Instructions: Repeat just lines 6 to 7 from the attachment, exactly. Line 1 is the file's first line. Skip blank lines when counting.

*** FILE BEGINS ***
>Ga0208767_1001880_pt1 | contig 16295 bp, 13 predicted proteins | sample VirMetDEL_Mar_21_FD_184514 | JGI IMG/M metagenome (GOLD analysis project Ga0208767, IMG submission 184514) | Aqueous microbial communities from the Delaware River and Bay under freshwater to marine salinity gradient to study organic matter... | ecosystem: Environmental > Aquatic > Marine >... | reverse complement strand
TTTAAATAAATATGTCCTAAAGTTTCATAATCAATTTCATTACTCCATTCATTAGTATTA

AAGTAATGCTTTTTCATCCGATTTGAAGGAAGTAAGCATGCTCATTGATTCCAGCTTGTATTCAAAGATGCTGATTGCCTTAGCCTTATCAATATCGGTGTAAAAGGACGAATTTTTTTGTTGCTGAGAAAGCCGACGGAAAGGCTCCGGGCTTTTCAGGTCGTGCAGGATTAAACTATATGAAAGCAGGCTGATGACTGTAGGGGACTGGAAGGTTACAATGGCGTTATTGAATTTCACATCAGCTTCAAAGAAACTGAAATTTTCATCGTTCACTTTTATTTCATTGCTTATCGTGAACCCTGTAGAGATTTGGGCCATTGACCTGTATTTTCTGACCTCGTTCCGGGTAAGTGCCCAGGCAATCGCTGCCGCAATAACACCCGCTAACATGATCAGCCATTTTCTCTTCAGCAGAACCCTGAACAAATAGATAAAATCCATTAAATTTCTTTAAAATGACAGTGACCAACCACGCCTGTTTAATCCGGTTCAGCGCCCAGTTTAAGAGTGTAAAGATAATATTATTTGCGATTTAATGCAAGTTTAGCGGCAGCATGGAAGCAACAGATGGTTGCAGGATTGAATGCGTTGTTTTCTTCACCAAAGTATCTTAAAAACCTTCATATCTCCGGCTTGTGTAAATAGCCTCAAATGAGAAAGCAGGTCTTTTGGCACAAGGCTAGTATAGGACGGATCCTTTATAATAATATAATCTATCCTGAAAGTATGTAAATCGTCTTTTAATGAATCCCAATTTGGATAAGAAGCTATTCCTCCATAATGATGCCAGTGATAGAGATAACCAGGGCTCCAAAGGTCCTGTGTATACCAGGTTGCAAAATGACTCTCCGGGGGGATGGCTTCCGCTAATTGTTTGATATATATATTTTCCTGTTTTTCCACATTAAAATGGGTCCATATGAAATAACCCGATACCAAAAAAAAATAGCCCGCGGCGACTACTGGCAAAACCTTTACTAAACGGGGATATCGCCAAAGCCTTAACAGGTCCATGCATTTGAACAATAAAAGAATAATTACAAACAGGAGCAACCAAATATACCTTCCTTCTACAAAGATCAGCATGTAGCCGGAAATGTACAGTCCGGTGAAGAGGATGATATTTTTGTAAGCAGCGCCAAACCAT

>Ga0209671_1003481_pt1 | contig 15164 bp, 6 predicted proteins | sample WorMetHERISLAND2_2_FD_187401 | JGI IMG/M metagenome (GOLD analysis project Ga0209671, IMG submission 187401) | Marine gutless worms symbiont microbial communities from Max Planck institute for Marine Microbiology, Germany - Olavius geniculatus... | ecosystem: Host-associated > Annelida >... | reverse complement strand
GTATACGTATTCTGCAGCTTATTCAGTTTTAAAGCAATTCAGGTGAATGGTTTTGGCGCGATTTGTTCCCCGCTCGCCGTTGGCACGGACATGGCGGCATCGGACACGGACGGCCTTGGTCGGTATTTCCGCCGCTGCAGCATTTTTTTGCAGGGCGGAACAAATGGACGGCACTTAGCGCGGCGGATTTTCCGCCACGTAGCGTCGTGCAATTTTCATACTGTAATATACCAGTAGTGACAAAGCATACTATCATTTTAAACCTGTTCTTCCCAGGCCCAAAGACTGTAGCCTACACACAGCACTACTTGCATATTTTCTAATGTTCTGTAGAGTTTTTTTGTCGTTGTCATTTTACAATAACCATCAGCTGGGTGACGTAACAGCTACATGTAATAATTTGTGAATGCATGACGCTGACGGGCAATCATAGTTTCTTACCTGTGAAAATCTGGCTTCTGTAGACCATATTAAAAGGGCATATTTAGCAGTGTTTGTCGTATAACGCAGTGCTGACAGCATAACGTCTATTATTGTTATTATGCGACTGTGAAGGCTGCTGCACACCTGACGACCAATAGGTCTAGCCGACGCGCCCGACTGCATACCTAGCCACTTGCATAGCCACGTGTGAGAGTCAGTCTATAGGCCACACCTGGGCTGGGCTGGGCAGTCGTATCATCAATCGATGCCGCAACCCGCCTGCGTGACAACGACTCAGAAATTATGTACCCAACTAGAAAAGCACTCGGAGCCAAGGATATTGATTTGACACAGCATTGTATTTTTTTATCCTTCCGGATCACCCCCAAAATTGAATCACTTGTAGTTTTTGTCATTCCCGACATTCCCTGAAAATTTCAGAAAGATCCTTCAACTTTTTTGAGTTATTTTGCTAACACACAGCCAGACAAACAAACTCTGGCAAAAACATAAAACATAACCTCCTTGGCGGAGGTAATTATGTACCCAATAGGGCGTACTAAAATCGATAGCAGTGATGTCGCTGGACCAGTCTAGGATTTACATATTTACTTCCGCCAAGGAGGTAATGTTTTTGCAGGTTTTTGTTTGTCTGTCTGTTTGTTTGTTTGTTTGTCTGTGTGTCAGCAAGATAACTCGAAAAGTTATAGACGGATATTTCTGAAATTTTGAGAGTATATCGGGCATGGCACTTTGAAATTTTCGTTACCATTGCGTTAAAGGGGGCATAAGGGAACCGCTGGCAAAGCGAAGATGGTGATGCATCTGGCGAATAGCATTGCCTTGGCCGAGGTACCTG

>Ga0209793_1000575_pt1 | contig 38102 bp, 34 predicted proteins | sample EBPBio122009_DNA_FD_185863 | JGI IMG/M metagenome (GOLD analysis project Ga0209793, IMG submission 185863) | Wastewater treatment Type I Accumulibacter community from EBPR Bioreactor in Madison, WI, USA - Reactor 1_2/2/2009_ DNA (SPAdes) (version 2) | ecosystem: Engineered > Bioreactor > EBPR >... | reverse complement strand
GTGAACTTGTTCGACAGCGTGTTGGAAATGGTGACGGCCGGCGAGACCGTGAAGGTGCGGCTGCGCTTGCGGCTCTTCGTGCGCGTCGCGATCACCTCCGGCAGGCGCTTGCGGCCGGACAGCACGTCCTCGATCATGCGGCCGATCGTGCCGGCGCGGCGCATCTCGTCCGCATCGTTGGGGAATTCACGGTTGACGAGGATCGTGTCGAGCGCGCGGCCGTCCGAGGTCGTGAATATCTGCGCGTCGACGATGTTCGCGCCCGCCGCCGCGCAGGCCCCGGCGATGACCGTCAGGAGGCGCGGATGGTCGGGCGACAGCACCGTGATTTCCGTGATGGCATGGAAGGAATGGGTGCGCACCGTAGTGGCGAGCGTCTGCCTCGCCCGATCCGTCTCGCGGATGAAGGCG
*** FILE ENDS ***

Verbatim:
>Ga0209793_1000575_pt1 | contig 38102 bp, 34 predicted proteins | sample EBPBio122009_DNA_FD_185863 | JGI IMG/M metagenome (GOLD analysis project Ga0209793, IMG submission 185863) | Wastewater treatment Type I Accumulibacter community from EBPR Bioreactor in Madison, WI, USA - Reactor 1_2/2/2009_ DNA (SPAdes) (version 2) | ecosystem: Engineered > Bioreactor > EBPR >... | reverse complement strand
GTGAACTTGTTCGACAGCGTGTTGGAAATGGTGACGGCCGGCGAGACCGTGAAGGTGCGGCTGCGCTTGCGGCTCTTCGTGCGCGTCGCGATCACCTCCGGCAGGCGCTTGCGGCCGGACAGCACGTCCTCGATCATGCGGCCGATCGTGCCGGCGCGGCGCATCTCGTCCGCATCGTTGGGGAATTCACGGTTGACGAGGATCGTGTCGAGCGCGCGGCCGTCCGAGGTCGTGAATATCTGCGCGTCGACGATGTTCGCGCCCGCCGCCGCGCAGGCCCCGGCGATGACCGTCAGGAGGCGCGGATGGTCGGGCGACAGCACCGTGATTTCCGTGATGGCATGGAAGGAATGGGTGCGCACCGTAGTGGCGAGCGTCTGCCTCGCCCGATCCGTCTCGCGGATGAAGGCG